Strategy for Disaster Reduction
Latin America and the Caribbean
Newsletter ISDR Inform - Latin America and the Caribbean
OF THE SAN JOSÉ DECLARATION
San José, Costa Rica, 1-5 June 1999
Representatives of the countries of the Americas and other participants in the Hemispheric IDNDR Meeting, gathered in San José, Costa Rica, considered that the hemisphere is a geographical entity in which many natural phenomenagiven the economic, social and institutional vulnerability of the regionhave had, and continue to have, catastrophic consequences of various types and orders of magnitude, and that some of them are recurring events that hinder development. They agreed that the International Decade for Natural Disaster Reduction (IDNDR) has brought about qualitative improvements in the region by raising awareness of the importance of vulnerability reduction and disaster mitigation, although no significant reduction has yet been achieved.
Accordingly, participants declared that in order to achieve sustainable human development, it is critical to adopt policies and strategies aimed at reducing vulnerability, as an integral part of the social and economic development planning and strategies of nations, and that the challenge of reducing the impact of all kinds of disasters is permanent and requires an equally permanent institutional framework at the local, national, regional and global level.
They therefore recommended, among other initiatives, that disaster reduction measures be incorporated into national legal and institutional frameworks, taking into account the different requirements and objectives of disaster prevention, mitigation, preparedness and response. To this effect, governments must strengthen those institutions in charge of disaster management. Furthermore, they must guarantee the functional continuity of such efforts through the permanent allocation of human resources.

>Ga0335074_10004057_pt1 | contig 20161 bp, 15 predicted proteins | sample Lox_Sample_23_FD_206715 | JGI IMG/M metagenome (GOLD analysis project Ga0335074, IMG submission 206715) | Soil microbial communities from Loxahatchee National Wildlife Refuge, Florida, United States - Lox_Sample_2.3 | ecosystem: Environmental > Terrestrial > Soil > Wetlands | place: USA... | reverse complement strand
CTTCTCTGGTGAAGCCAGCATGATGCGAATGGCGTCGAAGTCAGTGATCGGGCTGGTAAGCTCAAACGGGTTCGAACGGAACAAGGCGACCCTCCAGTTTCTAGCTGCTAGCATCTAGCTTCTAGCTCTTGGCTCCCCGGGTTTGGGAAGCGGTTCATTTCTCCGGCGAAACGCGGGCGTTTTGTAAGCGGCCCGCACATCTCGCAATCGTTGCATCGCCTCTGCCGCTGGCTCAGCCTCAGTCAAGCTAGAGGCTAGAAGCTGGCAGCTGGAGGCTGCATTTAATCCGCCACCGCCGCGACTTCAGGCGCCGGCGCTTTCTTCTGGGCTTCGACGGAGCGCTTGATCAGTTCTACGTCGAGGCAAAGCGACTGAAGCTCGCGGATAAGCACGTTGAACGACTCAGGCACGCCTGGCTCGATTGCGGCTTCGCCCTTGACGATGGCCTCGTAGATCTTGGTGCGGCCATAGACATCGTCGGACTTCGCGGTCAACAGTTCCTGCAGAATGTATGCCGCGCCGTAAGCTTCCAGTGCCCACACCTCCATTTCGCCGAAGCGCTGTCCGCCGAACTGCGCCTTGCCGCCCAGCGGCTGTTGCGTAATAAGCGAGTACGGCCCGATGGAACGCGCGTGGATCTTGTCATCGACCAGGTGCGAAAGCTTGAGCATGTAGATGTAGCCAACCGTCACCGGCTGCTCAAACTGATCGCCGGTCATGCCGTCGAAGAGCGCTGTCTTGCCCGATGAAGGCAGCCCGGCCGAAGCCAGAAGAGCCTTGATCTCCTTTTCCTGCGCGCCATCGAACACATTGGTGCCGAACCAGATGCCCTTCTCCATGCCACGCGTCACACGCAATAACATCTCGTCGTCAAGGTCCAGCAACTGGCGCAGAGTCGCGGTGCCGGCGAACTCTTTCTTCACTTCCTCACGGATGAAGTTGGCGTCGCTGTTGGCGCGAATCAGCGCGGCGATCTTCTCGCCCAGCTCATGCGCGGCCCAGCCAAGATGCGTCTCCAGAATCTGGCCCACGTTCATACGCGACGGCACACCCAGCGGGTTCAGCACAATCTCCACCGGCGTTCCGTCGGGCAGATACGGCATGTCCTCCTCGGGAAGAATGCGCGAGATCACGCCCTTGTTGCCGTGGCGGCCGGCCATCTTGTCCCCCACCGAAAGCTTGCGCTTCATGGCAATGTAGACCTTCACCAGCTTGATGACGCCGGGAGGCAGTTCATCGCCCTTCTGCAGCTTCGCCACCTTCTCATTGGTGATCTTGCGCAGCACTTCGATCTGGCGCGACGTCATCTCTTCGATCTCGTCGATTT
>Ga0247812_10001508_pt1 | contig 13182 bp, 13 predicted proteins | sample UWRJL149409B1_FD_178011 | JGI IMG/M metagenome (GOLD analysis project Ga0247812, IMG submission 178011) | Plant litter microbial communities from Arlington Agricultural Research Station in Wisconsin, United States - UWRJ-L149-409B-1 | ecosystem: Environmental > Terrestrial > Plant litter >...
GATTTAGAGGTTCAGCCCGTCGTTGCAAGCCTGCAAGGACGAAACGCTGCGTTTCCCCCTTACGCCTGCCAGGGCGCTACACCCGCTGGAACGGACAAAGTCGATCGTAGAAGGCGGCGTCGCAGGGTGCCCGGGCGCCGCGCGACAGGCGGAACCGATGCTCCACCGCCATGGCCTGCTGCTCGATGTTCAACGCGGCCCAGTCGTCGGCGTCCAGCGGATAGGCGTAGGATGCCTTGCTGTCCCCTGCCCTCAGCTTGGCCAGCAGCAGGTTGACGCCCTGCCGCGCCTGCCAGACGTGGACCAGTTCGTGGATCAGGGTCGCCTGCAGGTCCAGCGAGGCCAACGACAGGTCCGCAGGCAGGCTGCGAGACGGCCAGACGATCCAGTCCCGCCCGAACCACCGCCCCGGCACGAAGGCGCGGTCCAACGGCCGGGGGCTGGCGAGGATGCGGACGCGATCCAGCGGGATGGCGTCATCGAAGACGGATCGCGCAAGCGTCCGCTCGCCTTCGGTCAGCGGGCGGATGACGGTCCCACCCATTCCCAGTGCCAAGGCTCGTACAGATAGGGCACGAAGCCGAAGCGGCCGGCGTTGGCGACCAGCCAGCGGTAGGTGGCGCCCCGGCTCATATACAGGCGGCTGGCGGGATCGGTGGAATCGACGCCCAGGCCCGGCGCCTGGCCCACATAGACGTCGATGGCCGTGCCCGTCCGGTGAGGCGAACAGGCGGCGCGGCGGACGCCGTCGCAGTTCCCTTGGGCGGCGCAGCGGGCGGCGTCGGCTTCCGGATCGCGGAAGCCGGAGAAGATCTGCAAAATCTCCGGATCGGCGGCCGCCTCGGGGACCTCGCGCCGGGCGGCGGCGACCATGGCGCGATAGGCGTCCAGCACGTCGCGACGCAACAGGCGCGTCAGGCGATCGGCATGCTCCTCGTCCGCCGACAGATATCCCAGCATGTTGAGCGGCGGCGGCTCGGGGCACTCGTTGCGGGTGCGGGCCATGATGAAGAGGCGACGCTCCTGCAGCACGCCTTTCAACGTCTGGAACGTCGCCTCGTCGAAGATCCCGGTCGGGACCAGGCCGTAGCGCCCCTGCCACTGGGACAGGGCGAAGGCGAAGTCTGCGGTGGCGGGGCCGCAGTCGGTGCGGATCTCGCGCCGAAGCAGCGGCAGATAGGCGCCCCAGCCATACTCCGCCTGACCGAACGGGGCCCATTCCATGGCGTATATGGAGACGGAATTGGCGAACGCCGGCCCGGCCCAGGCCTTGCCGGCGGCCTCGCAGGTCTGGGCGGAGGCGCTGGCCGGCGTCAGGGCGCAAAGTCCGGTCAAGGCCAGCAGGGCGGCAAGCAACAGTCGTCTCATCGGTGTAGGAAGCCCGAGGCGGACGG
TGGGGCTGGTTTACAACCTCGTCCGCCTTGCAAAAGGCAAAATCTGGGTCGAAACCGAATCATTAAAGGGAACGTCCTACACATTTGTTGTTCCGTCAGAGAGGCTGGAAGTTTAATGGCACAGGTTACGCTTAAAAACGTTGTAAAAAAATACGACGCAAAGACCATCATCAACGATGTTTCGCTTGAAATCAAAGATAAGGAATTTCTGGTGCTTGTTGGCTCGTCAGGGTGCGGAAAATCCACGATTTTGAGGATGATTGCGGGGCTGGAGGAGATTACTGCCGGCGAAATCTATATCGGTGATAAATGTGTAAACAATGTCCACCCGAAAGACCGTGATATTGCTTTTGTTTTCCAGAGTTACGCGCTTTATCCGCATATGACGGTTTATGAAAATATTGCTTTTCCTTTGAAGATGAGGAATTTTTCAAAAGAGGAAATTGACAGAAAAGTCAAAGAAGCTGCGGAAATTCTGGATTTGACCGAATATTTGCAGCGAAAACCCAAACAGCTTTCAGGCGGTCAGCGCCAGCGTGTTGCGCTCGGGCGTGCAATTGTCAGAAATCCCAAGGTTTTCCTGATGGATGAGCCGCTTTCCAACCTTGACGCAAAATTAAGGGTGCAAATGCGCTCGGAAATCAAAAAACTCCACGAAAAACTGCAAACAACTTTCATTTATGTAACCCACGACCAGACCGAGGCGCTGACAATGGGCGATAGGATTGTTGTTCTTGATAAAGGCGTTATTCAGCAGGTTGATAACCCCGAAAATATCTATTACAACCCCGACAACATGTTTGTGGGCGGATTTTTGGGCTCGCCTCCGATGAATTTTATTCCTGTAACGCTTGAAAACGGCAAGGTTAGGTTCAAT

Attendees also recommended
that governments include vulnerability and risk management components
in the design of national policies, strategies and development plans.
They urged that a regional culture of prevention and mitigation be promoted
in the educational system and among the general population. Finally, they
called on the United Nations system to continue performing the function
of international coordination and promotion of disaster reduction beyond
the Decade, in order to ensure lasting results, particularly in Latin
America and the Caribbean. In order to achieve this, participants supported
the initiative of establishing an inter-agency coordination mechanism
of an interdisciplinary and inter-sectoral nature, including a strong
and effective component of technical cooperation throughout the region.